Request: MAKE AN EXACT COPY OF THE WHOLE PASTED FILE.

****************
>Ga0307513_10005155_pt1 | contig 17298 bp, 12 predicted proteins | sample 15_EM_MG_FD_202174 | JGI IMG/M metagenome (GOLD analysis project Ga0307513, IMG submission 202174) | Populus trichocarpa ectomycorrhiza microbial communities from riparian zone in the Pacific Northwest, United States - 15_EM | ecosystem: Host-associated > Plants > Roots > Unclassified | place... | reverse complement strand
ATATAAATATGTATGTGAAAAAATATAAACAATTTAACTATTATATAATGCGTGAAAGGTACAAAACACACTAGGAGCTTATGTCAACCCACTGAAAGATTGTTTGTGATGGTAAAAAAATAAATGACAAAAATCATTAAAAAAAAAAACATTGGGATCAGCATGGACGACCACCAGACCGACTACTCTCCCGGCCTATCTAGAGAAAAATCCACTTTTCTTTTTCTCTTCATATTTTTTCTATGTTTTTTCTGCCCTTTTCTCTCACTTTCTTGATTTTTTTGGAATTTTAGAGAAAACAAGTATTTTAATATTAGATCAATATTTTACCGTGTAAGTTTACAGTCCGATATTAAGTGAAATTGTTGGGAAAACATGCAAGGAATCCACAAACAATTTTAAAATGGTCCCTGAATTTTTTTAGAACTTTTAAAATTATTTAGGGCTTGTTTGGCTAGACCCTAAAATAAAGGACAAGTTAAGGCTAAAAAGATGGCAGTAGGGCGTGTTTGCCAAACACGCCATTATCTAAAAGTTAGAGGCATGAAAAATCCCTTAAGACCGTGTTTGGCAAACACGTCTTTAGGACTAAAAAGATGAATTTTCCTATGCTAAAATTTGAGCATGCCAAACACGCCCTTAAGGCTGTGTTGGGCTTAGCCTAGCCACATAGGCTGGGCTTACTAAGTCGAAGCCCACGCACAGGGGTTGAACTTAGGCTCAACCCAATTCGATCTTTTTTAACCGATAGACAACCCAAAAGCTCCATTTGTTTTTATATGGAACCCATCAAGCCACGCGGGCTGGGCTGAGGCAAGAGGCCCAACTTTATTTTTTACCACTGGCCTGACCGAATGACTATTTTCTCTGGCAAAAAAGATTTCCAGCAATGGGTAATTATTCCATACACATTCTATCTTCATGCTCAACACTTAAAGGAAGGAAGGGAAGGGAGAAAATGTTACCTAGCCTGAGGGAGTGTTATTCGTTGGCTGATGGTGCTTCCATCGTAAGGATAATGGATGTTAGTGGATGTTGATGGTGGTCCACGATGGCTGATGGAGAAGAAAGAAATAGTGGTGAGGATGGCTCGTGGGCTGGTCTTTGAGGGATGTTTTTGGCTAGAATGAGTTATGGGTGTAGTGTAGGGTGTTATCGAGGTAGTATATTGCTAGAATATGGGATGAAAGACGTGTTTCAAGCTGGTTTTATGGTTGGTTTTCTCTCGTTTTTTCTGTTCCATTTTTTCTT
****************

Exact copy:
>Ga0307513_10005155_pt1 | contig 17298 bp, 12 predicted proteins | sample 15_EM_MG_FD_202174 | JGI IMG/M metagenome (GOLD analysis project Ga0307513, IMG submission 202174) | Populus trichocarpa ectomycorrhiza microbial communities from riparian zone in the Pacific Northwest, United States - 15_EM | ecosystem: Host-associated > Plants > Roots > Unclassified | place... | reverse complement strand
ATATAAATATGTATGTGAAAAAATATAAACAATTTAACTATTATATAATGCGTGAAAGGTACAAAACACACTAGGAGCTTATGTCAACCCACTGAAAGATTGTTTGTGATGGTAAAAAAATAAATGACAAAAATCATTAAAAAAAAAAACATTGGGATCAGCATGGACGACCACCAGACCGACTACTCTCCCGGCCTATCTAGAGAAAAATCCACTTTTCTTTTTCTCTTCATATTTTTTCTATGTTTTTTCTGCCCTTTTCTCTCACTTTCTTGATTTTTTTGGAATTTTAGAGAAAACAAGTATTTTAATATTAGATCAATATTTTACCGTGTAAGTTTACAGTCCGATATTAAGTGAAATTGTTGGGAAAACATGCAAGGAATCCACAAACAATTTTAAAATGGTCCCTGAATTTTTTTAGAACTTTTAAAATTATTTAGGGCTTGTTTGGCTAGACCCTAAAATAAAGGACAAGTTAAGGCTAAAAAGATGGCAGTAGGGCGTGTTTGCCAAACACGCCATTATCTAAAAGTTAGAGGCATGAAAAATCCCTTAAGACCGTGTTTGGCAAACACGTCTTTAGGACTAAAAAGATGAATTTTCCTATGCTAAAATTTGAGCATGCCAAACACGCCCTTAAGGCTGTGTTGGGCTTAGCCTAGCCACATAGGCTGGGCTTACTAAGTCGAAGCCCACGCACAGGGGTTGAACTTAGGCTCAACCCAATTCGATCTTTTTTAACCGATAGACAACCCAAAAGCTCCATTTGTTTTTATATGGAACCCATCAAGCCACGCGGGCTGGGCTGAGGCAAGAGGCCCAACTTTATTTTTTACCACTGGCCTGACCGAATGACTATTTTCTCTGGCAAAAAAGATTTCCAGCAATGGGTAATTATTCCATACACATTCTATCTTCATGCTCAACACTTAAAGGAAGGAAGGGAAGGGAGAAAATGTTACCTAGCCTGAGGGAGTGTTATTCGTTGGCTGATGGTGCTTCCATCGTAAGGATAATGGATGTTAGTGGATGTTGATGGTGGTCCACGATGGCTGATGGAGAAGAAAGAAATAGTGGTGAGGATGGCTCGTGGGCTGGTCTTTGAGGGATGTTTTTGGCTAGAATGAGTTATGGGTGTAGTGTAGGGTGTTATCGAGGTAGTATATTGCTAGAATATGGGATGAAAGACGTGTTTCAAGCTGGTTTTATGGTTGGTTTTCTCTCGTTTTTTCTGTTCCATTTTTTCTT